How Democratic was Jacksonian Democracy?

Published: 2019-05-22
How Democratic was Jacksonian Democracy?
Type of paper:  Essay
Categories:  United States Political science Democracy Andrew Jackson
Pages: 3
Wordcount: 650 words
6 min read

On the 4th of July is the day that The United States of America commemorates the remembrance of their independence day. On this date annually, they celebrate the day that they became free from the hands of their colonial rulers. This also is the day that the great leaders of the nation are remembered. Andrew Jackson is one of the great leaders who brought a massive face of transformation in the country. In his era, a lot of changes were witnesses both politically and in terms of development. This study focuses to peer into how the age of Andrew Jackson was democratic. In conventional terms the Jacksonian democracy.

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Jacksonian democracy was a movement that was activated by the activists to fight for the democratic rights of the ordinary man. This movement was led by the American President Andrew Jackson and his supporters. One of the main aim and objectives of the movement was to abolish the by the then common slave trade. It is during this period and his era of the presidency that through the Jacksonians democracy fights, that the slave trade was abolished. The fight against this was a success, though a tough one. A lot of blood was split resulting from the American Civil War of 1850 where the democratic rights of the common man were being fought for. This era of the former American president Andrew Jackson was entirely fighting for the rights and freedoms of the ordinary man. The revolution was referred to as the Jacksonian democracy(Gelman andKing, 78-90).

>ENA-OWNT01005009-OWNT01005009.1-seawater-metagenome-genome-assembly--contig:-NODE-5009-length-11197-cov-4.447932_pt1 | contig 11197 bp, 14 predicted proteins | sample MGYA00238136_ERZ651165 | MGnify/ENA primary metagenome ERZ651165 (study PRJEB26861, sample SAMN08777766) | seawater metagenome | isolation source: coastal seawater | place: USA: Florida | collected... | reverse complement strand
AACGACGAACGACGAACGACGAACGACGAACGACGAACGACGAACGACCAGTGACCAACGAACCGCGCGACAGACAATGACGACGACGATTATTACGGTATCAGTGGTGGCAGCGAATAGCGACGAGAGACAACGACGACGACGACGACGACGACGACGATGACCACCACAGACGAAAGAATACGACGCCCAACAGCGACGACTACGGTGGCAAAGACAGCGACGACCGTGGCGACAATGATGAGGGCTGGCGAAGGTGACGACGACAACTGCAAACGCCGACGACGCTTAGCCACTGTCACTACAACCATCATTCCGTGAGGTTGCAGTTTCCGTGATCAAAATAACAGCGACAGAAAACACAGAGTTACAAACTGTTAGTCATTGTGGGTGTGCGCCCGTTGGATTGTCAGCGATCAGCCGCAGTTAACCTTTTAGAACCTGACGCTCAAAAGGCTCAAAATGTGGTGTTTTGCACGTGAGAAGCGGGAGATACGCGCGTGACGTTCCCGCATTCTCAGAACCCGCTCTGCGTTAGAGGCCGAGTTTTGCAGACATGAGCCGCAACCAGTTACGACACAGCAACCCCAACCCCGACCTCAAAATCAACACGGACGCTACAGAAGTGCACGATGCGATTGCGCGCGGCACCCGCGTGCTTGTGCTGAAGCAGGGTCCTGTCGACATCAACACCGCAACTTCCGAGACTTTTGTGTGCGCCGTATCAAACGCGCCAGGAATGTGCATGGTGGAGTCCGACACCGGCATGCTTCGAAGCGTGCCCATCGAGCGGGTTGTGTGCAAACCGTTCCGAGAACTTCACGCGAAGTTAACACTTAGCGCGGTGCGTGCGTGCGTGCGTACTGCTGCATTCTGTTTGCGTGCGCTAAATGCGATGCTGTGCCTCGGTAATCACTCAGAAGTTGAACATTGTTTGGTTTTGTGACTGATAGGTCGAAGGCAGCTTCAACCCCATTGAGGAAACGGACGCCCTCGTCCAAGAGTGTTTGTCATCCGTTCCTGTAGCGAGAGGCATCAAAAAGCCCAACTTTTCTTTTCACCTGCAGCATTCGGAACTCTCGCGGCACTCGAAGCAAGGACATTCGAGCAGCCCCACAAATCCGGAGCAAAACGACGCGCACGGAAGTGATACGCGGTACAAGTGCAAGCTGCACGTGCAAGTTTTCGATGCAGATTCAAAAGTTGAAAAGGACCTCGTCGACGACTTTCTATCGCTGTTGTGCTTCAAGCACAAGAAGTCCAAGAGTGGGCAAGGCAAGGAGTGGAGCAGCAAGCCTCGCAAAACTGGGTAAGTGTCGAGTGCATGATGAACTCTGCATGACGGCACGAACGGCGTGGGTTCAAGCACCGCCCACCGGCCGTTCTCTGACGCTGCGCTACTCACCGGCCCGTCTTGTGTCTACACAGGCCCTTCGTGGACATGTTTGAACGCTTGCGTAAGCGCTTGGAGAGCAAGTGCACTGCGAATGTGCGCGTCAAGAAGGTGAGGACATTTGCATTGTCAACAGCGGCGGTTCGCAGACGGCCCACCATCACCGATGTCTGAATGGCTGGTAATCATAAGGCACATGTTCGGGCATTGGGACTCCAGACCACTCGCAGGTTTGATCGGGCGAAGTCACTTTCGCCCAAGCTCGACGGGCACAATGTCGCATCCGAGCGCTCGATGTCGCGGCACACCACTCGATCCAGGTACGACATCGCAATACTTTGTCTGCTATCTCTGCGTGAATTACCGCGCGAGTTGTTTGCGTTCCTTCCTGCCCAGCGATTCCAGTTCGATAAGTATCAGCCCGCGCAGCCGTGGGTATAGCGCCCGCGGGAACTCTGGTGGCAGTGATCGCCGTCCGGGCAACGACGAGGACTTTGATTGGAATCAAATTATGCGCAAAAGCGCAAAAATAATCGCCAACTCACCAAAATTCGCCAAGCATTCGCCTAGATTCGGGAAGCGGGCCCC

The fight for a multiparty system and the rights of the people to vote was also one of the implementations that the Jacksonian democracy fought for. This was known as the election by the common man where they could vote for the leader of their choice. Previously, there was a single political party where there was no voting for a preferred leader. This was known as the second party system where this was implemented in 1830s until 1854. This was a great change of democracy where the monopoly system of government was abolished. The citizens were able to have a broad range of leaders to select as per the qualities that they have. This contributed to the transformation of the nation. These are the democracy that the Jacksonian democracy movement promoted to the growth of the rights and freedom of the ordinary citizens (Formisano, 56-86).

This Jacksonian democracy leads to a lot of reforms like the citizens participating in the government activities like decision making and giving out recommendations on some issues. The changes in the state system include the public forums and mass areas where the leaders of the party took their time to listen to their citizens is such fora. This is some of the ways that this era promoted the democracy and the say of the common citizen in the nation. Through this Andrew Jackson, who was the leader was also able to change the banking system and abolish the monopoly systems that was in the banking. He fought for this as he claimed that the banks were cheating the common man, and he admitted hat he would fight for this (P Keefer, D Stasavage, 124-150).

From the above discussed democratic reforms, it is just to conclude that during this Jacksonian democracy era, a lot of transformations were brought that promotes the democratic rights of the ordinary man. The above named are the major reforms that were brought about from the era of Andrew Jacksons presidency and the revolution that he lead.

Reference list

Gelman, Andrew, and Gary King. "Enhancing Democracy Through Legislative Redistricting." American Political Science Review 88.03 (1994): 541-559.

Formisano, Ronald P. "Toward a Reorientation of Jacksonian Politics: A Review of the Literature, 1959-1975." The Journal of American History (1976): 42-65.

Keefer, Philip, and David Stasavage. "The limits of delegation: Veto players, central bank independence, and the credibility of monetary policy." American political science review 97.03 (2003): 407-423.

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How Democratic was Jacksonian Democracy?. (2019, May 22). Retrieved from

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